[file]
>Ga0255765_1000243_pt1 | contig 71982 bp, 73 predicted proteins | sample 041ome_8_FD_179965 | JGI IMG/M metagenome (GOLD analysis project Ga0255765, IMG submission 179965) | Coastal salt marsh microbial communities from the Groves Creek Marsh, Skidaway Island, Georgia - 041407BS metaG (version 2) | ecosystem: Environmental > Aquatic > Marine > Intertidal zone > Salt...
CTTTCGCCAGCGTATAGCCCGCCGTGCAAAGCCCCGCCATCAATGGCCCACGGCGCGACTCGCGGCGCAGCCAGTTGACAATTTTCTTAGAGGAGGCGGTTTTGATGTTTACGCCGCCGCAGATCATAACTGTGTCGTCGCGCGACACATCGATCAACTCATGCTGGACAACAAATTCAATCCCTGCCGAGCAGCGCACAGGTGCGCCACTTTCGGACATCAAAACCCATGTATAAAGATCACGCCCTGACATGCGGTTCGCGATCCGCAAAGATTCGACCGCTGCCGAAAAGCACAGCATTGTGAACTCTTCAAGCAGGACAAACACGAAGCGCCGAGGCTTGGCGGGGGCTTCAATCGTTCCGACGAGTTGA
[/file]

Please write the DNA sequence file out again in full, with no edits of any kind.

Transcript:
>Ga0255765_1000243_pt1 | contig 71982 bp, 73 predicted proteins | sample 041ome_8_FD_179965 | JGI IMG/M metagenome (GOLD analysis project Ga0255765, IMG submission 179965) | Coastal salt marsh microbial communities from the Groves Creek Marsh, Skidaway Island, Georgia - 041407BS metaG (version 2) | ecosystem: Environmental > Aquatic > Marine > Intertidal zone > Salt...
CTTTCGCCAGCGTATAGCCCGCCGTGCAAAGCCCCGCCATCAATGGCCCACGGCGCGACTCGCGGCGCAGCCAGTTGACAATTTTCTTAGAGGAGGCGGTTTTGATGTTTACGCCGCCGCAGATCATAACTGTGTCGTCGCGCGACACATCGATCAACTCATGCTGGACAACAAATTCAATCCCTGCCGAGCAGCGCACAGGTGCGCCACTTTCGGACATCAAAACCCATGTATAAAGATCACGCCCTGACATGCGGTTCGCGATCCGCAAAGATTCGACCGCTGCCGAAAAGCACAGCATTGTGAACTCTTCAAGCAGGACAAACACGAAGCGCCGAGGCTTGGCGGGGGCTTCAATCGTTCCGACGAGTTGA